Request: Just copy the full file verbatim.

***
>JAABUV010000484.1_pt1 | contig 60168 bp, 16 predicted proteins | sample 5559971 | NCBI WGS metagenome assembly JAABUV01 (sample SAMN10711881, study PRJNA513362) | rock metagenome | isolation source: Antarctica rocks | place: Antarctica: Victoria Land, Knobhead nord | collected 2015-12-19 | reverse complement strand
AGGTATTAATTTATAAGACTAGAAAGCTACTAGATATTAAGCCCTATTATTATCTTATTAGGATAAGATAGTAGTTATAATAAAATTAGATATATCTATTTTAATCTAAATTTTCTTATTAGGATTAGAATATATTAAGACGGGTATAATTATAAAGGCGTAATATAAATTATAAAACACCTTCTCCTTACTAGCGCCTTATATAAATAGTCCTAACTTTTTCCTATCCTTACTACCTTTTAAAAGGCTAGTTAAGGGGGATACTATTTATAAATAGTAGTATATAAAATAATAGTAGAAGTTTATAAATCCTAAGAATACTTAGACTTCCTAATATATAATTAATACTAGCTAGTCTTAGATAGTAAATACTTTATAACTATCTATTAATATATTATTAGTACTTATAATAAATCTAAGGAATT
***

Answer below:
>JAABUV010000484.1_pt1 | contig 60168 bp, 16 predicted proteins | sample 5559971 | NCBI WGS metagenome assembly JAABUV01 (sample SAMN10711881, study PRJNA513362) | rock metagenome | isolation source: Antarctica rocks | place: Antarctica: Victoria Land, Knobhead nord | collected 2015-12-19 | reverse complement strand
AGGTATTAATTTATAAGACTAGAAAGCTACTAGATATTAAGCCCTATTATTATCTTATTAGGATAAGATAGTAGTTATAATAAAATTAGATATATCTATTTTAATCTAAATTTTCTTATTAGGATTAGAATATATTAAGACGGGTATAATTATAAAGGCGTAATATAAATTATAAAACACCTTCTCCTTACTAGCGCCTTATATAAATAGTCCTAACTTTTTCCTATCCTTACTACCTTTTAAAAGGCTAGTTAAGGGGGATACTATTTATAAATAGTAGTATATAAAATAATAGTAGAAGTTTATAAATCCTAAGAATACTTAGACTTCCTAATATATAATTAATACTAGCTAGTCTTAGATAGTAAATACTTTATAACTATCTATTAATATATTATTAGTACTTATAATAAATCTAAGGAATT